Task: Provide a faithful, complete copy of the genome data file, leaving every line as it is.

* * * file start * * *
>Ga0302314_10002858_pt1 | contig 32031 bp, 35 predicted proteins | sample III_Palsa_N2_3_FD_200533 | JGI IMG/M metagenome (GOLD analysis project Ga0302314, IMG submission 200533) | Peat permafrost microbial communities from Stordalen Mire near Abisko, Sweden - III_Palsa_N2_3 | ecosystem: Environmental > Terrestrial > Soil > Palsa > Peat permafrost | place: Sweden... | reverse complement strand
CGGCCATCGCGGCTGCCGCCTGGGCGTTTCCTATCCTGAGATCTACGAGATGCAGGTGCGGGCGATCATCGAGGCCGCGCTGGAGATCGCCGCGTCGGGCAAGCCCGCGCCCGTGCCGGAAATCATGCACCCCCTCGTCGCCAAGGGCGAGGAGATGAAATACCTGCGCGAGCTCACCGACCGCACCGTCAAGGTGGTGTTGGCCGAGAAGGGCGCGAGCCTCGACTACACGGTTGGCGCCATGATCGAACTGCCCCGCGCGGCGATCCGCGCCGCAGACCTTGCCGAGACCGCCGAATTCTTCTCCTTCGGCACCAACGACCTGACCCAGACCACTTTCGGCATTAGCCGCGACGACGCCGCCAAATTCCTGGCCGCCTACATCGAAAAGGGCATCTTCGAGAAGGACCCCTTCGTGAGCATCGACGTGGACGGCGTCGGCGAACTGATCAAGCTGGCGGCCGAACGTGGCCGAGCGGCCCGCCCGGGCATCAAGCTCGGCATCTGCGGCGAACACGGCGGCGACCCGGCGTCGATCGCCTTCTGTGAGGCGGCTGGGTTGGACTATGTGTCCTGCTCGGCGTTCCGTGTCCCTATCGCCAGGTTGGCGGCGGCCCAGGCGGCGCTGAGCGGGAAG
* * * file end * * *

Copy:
>Ga0302314_10002858_pt1 | contig 32031 bp, 35 predicted proteins | sample III_Palsa_N2_3_FD_200533 | JGI IMG/M metagenome (GOLD analysis project Ga0302314, IMG submission 200533) | Peat permafrost microbial communities from Stordalen Mire near Abisko, Sweden - III_Palsa_N2_3 | ecosystem: Environmental > Terrestrial > Soil > Palsa > Peat permafrost | place: Sweden... | reverse complement strand
CGGCCATCGCGGCTGCCGCCTGGGCGTTTCCTATCCTGAGATCTACGAGATGCAGGTGCGGGCGATCATCGAGGCCGCGCTGGAGATCGCCGCGTCGGGCAAGCCCGCGCCCGTGCCGGAAATCATGCACCCCCTCGTCGCCAAGGGCGAGGAGATGAAATACCTGCGCGAGCTCACCGACCGCACCGTCAAGGTGGTGTTGGCCGAGAAGGGCGCGAGCCTCGACTACACGGTTGGCGCCATGATCGAACTGCCCCGCGCGGCGATCCGCGCCGCAGACCTTGCCGAGACCGCCGAATTCTTCTCCTTCGGCACCAACGACCTGACCCAGACCACTTTCGGCATTAGCCGCGACGACGCCGCCAAATTCCTGGCCGCCTACATCGAAAAGGGCATCTTCGAGAAGGACCCCTTCGTGAGCATCGACGTGGACGGCGTCGGCGAACTGATCAAGCTGGCGGCCGAACGTGGCCGAGCGGCCCGCCCGGGCATCAAGCTCGGCATCTGCGGCGAACACGGCGGCGACCCGGCGTCGATCGCCTTCTGTGAGGCGGCTGGGTTGGACTATGTGTCCTGCTCGGCGTTCCGTGTCCCTATCGCCAGGTTGGCGGCGGCCCAGGCGGCGCTGAGCGGGAAG